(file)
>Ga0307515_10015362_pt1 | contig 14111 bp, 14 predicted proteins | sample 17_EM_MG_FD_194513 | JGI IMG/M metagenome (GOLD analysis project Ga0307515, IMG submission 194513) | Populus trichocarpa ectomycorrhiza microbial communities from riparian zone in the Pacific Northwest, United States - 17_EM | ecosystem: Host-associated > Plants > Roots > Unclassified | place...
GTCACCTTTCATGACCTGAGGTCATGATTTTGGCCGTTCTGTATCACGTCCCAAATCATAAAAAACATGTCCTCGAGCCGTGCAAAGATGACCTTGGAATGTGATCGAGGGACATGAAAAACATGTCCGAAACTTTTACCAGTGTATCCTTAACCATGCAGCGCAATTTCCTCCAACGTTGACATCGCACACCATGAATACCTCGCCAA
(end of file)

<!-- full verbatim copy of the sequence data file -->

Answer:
>Ga0307515_10015362_pt1 | contig 14111 bp, 14 predicted proteins | sample 17_EM_MG_FD_194513 | JGI IMG/M metagenome (GOLD analysis project Ga0307515, IMG submission 194513) | Populus trichocarpa ectomycorrhiza microbial communities from riparian zone in the Pacific Northwest, United States - 17_EM | ecosystem: Host-associated > Plants > Roots > Unclassified | place...
GTCACCTTTCATGACCTGAGGTCATGATTTTGGCCGTTCTGTATCACGTCCCAAATCATAAAAAACATGTCCTCGAGCCGTGCAAAGATGACCTTGGAATGTGATCGAGGGACATGAAAAACATGTCCGAAACTTTTACCAGTGTATCCTTAACCATGCAGCGCAATTTCCTCCAACGTTGACATCGCACACCATGAATACCTCGCCAA